Looking up at the remodeled projection booth from the small stage.
The beacon was installed in 1938 and removed in the mid-2000s.
Looking down into the lunch building of an Atlas D, near the motors for the retractable roof. In this design, the roof separates to allow the missile to be erected into launch position.
Some of the internal staircases were fitted with cages that wound round down the stairs to deter suicidal patients from taking a dive.
Dominion was acquired by UGG, which designated the elevator ‘M’. Their offices still have safety signage.
Though the proscenium went through two overhauls (1940s, 1970s), it is almost totally original to the 1916 design.
This corner of the building was the coal room, used to feed the two big boilers inside. The steam equipment has been replaced with electric, so this section may not have changed much in the past decades.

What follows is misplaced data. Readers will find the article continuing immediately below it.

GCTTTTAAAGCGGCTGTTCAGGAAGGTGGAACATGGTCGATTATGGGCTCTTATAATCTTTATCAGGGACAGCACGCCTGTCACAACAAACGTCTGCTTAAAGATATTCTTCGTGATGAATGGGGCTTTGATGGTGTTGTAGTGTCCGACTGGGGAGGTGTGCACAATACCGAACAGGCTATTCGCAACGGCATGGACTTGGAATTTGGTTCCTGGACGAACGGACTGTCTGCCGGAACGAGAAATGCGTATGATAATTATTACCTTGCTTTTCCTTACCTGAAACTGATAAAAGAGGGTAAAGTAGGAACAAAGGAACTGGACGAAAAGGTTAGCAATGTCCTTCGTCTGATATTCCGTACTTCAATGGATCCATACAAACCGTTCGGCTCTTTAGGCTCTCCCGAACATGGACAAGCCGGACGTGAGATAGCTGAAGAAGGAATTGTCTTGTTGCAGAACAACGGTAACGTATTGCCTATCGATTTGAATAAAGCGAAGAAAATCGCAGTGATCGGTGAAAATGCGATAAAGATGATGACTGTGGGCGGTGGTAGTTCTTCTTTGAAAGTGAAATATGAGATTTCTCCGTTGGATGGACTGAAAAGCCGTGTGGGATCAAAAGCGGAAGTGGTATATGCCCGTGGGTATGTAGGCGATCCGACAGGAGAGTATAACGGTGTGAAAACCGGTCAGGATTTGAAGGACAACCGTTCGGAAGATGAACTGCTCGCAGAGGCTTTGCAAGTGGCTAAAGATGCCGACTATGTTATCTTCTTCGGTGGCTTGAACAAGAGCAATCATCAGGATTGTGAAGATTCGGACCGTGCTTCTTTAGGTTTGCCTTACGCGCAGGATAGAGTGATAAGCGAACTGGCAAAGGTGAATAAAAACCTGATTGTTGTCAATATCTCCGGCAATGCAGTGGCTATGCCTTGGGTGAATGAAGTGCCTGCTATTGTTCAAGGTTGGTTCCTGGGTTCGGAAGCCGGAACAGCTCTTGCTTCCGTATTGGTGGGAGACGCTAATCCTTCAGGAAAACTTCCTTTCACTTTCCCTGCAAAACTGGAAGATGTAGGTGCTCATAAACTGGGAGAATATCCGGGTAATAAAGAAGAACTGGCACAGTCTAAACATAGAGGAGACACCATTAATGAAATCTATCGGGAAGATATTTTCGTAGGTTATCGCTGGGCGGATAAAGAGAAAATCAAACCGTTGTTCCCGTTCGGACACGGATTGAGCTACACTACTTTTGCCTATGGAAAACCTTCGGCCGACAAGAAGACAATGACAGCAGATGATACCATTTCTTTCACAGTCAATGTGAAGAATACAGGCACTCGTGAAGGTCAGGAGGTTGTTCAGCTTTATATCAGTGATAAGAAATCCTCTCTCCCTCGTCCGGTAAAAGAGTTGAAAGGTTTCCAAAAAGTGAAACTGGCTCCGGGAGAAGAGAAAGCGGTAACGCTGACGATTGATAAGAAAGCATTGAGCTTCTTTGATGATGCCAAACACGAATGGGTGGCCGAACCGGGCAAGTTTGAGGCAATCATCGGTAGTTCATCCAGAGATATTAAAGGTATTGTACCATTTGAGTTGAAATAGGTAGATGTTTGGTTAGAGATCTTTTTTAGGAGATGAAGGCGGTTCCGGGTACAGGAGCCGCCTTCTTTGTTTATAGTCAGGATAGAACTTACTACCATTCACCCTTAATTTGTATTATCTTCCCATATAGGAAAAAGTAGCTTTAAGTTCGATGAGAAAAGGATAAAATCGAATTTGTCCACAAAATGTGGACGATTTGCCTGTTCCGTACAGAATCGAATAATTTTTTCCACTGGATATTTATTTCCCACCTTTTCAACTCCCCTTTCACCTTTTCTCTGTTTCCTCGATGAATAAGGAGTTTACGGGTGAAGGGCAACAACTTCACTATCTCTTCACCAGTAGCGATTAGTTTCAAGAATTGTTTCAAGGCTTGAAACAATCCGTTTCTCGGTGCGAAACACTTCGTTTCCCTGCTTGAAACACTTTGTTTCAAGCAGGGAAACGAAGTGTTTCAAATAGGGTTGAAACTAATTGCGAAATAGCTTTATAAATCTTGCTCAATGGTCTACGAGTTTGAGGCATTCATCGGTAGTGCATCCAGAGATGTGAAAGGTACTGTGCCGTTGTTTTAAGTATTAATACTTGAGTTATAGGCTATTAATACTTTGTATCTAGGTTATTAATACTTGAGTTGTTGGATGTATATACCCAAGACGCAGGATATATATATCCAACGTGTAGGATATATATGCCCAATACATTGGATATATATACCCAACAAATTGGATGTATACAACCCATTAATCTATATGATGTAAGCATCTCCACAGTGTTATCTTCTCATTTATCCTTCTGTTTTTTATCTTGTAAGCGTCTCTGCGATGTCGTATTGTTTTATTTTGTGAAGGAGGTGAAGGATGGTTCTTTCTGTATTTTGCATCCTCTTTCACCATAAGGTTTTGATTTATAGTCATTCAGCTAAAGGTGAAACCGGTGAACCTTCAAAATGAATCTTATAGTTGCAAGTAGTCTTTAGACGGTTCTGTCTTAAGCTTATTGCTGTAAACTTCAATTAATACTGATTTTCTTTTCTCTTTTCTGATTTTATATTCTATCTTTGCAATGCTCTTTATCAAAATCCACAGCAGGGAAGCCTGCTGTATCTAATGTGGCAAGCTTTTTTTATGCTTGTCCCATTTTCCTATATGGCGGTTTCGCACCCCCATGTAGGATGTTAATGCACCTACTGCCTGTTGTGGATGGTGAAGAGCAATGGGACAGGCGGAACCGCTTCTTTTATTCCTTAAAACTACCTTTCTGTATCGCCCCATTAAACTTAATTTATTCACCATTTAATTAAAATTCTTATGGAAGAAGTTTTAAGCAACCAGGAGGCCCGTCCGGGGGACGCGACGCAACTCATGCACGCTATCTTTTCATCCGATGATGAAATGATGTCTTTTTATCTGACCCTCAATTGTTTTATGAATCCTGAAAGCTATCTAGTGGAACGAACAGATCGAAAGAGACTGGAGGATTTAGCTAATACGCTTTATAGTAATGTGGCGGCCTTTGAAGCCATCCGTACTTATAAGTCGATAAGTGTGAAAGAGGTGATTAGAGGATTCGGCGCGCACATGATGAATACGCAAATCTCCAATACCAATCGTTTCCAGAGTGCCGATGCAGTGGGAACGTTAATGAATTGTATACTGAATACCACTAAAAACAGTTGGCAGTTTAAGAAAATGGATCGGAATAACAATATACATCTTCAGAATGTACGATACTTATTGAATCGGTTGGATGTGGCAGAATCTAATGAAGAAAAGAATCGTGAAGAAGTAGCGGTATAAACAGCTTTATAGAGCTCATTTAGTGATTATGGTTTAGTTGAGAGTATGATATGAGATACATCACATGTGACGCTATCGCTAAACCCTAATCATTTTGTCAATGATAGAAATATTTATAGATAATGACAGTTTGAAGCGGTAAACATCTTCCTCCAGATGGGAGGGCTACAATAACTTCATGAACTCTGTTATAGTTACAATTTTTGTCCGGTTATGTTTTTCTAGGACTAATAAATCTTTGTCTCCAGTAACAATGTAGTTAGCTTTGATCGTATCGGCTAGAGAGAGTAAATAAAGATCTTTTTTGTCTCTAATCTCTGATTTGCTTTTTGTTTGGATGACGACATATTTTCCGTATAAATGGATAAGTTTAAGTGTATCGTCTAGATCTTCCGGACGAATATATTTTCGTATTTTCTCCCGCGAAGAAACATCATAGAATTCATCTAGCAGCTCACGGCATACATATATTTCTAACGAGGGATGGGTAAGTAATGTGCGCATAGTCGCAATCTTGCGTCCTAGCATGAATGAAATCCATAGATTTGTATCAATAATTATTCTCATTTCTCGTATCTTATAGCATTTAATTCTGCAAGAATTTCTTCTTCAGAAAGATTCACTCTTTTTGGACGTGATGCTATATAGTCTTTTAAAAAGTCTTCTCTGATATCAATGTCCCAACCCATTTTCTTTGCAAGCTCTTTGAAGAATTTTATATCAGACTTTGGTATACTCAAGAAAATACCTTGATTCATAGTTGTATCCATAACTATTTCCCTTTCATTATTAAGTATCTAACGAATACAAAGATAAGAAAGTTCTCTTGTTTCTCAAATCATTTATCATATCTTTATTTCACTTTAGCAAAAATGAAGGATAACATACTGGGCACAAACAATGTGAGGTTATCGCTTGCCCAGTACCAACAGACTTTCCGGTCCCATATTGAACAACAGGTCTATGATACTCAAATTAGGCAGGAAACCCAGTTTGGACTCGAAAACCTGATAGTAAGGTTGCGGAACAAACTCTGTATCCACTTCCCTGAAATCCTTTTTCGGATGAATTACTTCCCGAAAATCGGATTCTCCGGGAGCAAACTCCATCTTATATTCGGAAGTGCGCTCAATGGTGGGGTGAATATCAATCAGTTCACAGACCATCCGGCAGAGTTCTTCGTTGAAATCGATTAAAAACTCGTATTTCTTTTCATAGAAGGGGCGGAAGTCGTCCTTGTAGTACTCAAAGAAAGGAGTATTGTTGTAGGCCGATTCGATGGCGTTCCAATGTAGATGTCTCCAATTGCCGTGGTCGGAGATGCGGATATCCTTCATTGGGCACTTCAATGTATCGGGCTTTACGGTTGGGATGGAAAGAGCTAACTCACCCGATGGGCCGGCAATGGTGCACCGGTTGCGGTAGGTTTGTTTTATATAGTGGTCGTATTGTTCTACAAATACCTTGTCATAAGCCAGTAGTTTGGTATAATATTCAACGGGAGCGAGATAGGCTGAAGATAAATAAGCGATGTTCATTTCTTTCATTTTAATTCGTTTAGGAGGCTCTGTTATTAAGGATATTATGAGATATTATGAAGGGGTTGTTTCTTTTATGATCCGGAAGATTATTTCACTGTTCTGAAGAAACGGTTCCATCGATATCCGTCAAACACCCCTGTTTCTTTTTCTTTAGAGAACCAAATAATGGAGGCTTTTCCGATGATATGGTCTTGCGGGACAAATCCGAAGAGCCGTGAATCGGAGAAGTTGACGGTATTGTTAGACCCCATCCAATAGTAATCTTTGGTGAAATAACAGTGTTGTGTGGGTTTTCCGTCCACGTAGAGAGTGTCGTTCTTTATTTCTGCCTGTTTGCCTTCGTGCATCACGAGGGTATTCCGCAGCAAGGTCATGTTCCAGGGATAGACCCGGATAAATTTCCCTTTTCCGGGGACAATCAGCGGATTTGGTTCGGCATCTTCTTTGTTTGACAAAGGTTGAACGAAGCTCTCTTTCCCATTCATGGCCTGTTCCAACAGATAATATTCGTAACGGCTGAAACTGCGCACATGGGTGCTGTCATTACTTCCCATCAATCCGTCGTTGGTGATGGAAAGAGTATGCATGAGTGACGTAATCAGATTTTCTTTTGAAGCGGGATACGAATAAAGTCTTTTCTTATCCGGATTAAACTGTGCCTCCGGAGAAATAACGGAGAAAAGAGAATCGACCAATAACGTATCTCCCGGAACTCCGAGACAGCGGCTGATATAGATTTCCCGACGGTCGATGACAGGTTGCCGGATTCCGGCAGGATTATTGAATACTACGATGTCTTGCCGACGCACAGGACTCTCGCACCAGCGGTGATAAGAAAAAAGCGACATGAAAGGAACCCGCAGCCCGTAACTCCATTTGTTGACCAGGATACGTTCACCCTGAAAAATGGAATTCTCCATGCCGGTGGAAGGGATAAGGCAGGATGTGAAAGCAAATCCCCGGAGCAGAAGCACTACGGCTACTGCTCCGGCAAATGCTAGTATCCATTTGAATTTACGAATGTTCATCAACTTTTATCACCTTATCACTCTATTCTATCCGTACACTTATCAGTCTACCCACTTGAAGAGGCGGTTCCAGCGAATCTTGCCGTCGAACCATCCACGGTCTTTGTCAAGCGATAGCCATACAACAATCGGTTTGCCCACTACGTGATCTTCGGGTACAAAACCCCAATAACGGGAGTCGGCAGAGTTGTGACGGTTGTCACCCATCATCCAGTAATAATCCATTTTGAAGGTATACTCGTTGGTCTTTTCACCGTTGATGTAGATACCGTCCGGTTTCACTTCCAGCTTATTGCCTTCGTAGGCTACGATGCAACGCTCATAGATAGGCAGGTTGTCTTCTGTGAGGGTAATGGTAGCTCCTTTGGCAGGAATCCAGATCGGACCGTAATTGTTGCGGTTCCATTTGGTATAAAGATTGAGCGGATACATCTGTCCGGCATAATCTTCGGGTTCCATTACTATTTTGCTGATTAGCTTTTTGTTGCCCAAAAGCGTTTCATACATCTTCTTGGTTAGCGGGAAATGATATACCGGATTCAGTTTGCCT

Looking from the main shop into the boiler shop, one of three attached buildings that specialized in certain repairs. One thing that architectural photographers have to work with is an elongated “magic hour” with ideal shadowing and coloring–this photo is a result of that lighting.
This “pit” would allow workers to crawl below locomotives to service them.